The Cowboy Rescues a Bride (Page 31)

The Cowboy Rescues a Bride (Cowboys of Chance Creek #7)(31)
Author: Cora Seton

“Don’t hurt yourself.”

“I’m used to hard work.” But she picked up the novel and Ned’s mood improved. At least the story helped to pass the time. His leg’s dull ache wasn’t anything for him to gripe about—it was his own damn fault he’d broken it—but the silence and forced idleness were beginning to take its toll.

“Did you ever have a dog?” he thought to ask her.

“Of my own? No.” The idea seemed to surprise her. “In the village they weren’t pets. They were for protection. They were always hungry…” She trailed off and he got the picture.

“That’s a shame.” Stuck in the cabin alone, he missed Boomer more than he cared to admit. It was probably time to get a new pet. He’d have to check out the Chance Creek Animal Shelter when he was back on his feet.

He sat back and listened to Fila read for twenty minutes. All too soon, she shut the book and placed it on the bed.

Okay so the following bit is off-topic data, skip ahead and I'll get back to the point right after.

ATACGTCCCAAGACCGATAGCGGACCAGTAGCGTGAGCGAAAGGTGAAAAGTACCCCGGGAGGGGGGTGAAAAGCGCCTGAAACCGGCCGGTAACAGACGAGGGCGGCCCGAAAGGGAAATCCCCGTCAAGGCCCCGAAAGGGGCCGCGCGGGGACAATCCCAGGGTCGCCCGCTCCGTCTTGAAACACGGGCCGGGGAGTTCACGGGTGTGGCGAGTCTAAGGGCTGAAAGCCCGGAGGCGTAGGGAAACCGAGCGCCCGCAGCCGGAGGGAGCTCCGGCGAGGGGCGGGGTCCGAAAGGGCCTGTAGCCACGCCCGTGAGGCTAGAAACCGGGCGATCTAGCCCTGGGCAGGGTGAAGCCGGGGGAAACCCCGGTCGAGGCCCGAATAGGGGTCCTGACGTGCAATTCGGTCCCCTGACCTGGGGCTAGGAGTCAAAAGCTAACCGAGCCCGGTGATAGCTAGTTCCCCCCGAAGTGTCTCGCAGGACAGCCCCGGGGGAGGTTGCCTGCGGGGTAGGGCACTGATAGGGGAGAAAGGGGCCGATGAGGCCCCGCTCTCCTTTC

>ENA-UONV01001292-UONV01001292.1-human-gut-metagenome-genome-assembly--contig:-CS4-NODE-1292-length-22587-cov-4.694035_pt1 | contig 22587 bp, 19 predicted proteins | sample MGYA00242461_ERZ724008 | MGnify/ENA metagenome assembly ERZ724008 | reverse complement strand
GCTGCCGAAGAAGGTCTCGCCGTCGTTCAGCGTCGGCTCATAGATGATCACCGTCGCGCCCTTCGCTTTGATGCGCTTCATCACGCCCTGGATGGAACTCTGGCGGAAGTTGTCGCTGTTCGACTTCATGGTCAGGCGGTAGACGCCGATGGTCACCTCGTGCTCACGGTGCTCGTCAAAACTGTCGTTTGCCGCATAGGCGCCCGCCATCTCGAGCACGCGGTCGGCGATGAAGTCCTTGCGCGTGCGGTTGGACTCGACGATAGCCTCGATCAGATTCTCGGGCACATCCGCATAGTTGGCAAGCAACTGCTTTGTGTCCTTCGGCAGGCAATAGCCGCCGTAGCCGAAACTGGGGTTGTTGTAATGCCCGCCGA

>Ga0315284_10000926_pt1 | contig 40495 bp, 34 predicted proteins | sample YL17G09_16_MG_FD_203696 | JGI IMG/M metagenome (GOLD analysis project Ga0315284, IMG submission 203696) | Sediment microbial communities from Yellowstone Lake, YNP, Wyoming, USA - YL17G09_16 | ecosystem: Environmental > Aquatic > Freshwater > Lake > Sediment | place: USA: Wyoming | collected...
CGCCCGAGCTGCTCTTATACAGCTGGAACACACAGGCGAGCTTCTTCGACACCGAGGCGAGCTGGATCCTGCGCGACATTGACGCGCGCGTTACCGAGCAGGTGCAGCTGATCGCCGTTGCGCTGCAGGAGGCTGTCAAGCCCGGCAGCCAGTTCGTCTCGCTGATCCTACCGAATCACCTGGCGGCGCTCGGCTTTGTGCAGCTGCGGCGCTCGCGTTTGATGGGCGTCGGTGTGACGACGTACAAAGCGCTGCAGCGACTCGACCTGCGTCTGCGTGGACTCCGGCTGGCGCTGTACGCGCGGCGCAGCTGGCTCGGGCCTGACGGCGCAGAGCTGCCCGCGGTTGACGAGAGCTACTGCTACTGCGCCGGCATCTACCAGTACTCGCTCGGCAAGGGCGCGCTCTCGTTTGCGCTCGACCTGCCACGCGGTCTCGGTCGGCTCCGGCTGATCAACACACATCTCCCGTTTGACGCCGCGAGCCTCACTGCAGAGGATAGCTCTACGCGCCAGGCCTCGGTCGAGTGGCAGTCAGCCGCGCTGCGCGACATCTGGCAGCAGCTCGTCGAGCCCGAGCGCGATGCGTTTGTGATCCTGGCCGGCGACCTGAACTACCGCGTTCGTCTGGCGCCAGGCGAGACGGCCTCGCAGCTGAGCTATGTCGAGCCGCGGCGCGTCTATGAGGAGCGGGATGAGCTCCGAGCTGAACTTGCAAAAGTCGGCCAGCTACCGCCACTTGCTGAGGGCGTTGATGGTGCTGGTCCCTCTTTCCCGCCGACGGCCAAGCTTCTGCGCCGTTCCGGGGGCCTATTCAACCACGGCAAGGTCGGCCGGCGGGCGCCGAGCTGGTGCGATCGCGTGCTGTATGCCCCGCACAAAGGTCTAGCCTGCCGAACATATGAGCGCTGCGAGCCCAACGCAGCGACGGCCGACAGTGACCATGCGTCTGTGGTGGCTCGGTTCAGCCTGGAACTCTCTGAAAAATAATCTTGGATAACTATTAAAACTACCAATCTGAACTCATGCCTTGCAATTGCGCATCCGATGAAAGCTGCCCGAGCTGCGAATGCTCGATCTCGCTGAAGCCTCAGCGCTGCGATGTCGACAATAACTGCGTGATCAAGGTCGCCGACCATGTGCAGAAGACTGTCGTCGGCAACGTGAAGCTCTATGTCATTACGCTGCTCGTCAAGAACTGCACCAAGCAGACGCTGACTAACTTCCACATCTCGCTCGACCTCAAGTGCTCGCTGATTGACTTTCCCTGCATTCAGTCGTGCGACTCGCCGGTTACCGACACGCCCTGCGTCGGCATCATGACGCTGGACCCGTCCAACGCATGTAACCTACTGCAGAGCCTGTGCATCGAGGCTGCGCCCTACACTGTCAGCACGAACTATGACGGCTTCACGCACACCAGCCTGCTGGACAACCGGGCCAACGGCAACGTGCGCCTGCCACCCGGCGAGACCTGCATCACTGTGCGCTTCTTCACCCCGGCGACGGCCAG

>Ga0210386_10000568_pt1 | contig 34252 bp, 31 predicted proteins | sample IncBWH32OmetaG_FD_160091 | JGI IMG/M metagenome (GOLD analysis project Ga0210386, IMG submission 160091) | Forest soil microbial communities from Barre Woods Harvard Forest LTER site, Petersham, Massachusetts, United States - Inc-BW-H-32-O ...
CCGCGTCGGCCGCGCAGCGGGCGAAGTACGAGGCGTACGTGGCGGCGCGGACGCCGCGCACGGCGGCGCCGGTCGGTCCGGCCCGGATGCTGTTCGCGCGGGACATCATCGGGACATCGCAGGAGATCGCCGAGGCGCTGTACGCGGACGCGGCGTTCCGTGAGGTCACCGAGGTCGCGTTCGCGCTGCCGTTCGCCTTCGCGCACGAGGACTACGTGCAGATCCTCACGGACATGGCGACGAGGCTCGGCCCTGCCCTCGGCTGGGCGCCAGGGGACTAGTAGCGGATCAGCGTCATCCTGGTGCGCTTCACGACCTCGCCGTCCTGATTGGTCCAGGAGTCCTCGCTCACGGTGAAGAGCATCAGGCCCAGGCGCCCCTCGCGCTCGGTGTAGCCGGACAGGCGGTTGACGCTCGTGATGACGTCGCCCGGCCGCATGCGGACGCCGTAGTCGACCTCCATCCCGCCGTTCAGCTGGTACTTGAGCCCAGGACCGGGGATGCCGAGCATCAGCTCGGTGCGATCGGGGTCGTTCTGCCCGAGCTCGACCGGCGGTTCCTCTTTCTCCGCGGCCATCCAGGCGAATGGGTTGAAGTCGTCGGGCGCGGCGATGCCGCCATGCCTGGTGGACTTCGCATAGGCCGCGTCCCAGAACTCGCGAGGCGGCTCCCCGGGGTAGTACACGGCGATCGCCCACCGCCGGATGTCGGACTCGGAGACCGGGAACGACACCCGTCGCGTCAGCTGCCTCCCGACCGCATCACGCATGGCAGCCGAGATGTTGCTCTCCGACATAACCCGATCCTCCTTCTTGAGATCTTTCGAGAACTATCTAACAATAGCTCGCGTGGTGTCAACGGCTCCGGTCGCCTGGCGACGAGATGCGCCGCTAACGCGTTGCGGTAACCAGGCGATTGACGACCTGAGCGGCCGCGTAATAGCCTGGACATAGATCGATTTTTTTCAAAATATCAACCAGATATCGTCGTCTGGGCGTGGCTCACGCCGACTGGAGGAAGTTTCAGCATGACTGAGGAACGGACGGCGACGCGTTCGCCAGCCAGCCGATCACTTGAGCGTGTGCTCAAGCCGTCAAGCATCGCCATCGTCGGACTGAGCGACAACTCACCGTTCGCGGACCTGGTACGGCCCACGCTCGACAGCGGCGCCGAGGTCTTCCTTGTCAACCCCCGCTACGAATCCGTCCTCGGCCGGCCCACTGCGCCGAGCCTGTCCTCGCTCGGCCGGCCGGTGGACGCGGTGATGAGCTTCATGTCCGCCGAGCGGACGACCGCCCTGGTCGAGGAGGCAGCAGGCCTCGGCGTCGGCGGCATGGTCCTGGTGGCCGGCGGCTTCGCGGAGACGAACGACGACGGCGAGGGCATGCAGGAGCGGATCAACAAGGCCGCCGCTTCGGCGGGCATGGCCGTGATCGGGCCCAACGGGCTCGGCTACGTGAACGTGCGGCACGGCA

“You’re leaving?”

“I have to. That roof won’t shovel itself.”

He knew it was important that she relieve the weight up there, but he didn’t relish being alone again.



“Kiss me.”

Her eyebrows shot up and her face flushed. Ned grabbed her hand before she could dash from the room.

“Don’t you want to kiss me?”

Her color heightened. She kept her gaze on the floor, her long, lush eyelashes fanning against her cheeks. After a moment she nodded her head.

“Come here, then.”

She bent closer. Ned shifted to meet her and they kissed. Softly at first—he didn’t want to scare her—but as the seconds passed, he turned up the heat. Sliding a hand up behind her head, he asked more of her, moving his mouth over hers, nipping at her lips, finally pressing for entry with his tongue.

She gasped and pulled back. He let her go. Waited.

A few moments later she was back for more.

It wasn’t the most comfortable position and after a minute or two, Ned’s leg began to ache again. He didn’t care. He’d put up with almost anything if it meant this sweet torture would carry on. Finally, breathless, they pulled apart. Fila ducked her head, but he cupped her chin and lifted it until her gaze met his.